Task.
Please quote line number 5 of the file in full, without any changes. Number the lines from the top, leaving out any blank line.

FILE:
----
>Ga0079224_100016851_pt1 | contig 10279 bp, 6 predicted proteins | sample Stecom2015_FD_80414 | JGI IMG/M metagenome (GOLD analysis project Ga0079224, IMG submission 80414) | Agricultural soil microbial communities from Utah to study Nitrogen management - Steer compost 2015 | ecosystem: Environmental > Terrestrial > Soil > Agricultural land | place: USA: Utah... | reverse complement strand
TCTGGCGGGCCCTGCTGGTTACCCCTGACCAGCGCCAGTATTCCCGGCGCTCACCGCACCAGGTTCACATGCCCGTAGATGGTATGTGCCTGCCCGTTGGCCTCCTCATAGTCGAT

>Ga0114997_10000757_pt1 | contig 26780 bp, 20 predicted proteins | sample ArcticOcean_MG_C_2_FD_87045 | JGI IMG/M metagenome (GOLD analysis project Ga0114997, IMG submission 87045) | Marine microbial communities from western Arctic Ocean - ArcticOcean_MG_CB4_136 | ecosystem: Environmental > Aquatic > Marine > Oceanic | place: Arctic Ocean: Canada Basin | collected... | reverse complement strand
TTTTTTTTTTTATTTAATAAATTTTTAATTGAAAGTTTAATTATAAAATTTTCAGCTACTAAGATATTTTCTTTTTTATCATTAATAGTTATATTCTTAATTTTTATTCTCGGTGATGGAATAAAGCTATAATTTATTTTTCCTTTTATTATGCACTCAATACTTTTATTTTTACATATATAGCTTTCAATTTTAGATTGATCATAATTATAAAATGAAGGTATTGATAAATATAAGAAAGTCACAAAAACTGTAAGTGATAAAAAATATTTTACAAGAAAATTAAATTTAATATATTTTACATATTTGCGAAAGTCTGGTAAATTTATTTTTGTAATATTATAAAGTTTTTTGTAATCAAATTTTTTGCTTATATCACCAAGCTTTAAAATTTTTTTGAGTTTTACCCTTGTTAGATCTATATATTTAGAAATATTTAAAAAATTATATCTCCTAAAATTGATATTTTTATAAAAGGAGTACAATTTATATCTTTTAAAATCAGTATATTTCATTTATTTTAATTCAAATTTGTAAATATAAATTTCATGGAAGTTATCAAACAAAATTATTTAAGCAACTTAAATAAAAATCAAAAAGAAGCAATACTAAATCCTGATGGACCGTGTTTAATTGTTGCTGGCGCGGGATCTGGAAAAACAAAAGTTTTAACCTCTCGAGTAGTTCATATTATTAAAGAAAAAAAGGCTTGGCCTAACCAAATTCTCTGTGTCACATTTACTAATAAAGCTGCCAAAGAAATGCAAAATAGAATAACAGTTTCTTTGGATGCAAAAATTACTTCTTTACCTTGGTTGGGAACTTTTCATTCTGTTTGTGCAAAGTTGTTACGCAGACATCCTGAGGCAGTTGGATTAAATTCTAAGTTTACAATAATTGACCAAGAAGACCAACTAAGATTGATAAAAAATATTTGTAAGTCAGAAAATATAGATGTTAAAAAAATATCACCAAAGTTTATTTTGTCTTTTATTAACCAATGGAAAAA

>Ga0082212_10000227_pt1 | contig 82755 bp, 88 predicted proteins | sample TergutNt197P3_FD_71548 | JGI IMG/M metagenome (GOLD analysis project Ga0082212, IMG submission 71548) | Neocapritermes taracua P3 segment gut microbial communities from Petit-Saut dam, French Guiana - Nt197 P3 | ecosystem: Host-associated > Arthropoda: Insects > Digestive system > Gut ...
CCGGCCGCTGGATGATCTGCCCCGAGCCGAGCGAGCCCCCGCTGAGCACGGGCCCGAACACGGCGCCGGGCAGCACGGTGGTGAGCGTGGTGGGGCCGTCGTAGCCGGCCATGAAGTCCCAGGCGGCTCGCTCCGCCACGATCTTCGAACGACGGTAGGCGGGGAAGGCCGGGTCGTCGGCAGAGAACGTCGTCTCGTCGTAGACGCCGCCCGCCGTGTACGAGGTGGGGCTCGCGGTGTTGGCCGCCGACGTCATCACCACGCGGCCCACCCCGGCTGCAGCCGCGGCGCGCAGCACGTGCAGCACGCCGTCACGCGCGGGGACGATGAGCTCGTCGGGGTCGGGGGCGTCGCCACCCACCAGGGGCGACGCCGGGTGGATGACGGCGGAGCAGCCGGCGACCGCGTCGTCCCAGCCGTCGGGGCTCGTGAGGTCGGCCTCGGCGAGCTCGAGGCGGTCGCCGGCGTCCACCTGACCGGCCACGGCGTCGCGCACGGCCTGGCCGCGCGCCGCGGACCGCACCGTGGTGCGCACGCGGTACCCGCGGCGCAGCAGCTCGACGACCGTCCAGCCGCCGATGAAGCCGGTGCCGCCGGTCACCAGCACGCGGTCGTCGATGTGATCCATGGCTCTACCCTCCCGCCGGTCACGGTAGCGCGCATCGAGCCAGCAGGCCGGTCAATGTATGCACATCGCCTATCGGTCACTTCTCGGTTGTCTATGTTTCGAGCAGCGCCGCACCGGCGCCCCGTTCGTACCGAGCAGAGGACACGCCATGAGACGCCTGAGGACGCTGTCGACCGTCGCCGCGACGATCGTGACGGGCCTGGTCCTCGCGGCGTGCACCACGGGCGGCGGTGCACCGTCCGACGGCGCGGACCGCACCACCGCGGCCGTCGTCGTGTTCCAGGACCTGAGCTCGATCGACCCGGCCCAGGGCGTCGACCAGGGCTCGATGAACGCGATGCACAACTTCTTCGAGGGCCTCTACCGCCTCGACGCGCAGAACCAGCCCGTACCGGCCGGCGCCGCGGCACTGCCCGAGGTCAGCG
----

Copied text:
>Ga0082212_10000227_pt1 | contig 82755 bp, 88 predicted proteins | sample TergutNt197P3_FD_71548 | JGI IMG/M metagenome (GOLD analysis project Ga0082212, IMG submission 71548) | Neocapritermes taracua P3 segment gut microbial communities from Petit-Saut dam, French Guiana - Nt197 P3 | ecosystem: Host-associated > Arthropoda: Insects > Digestive system > Gut ...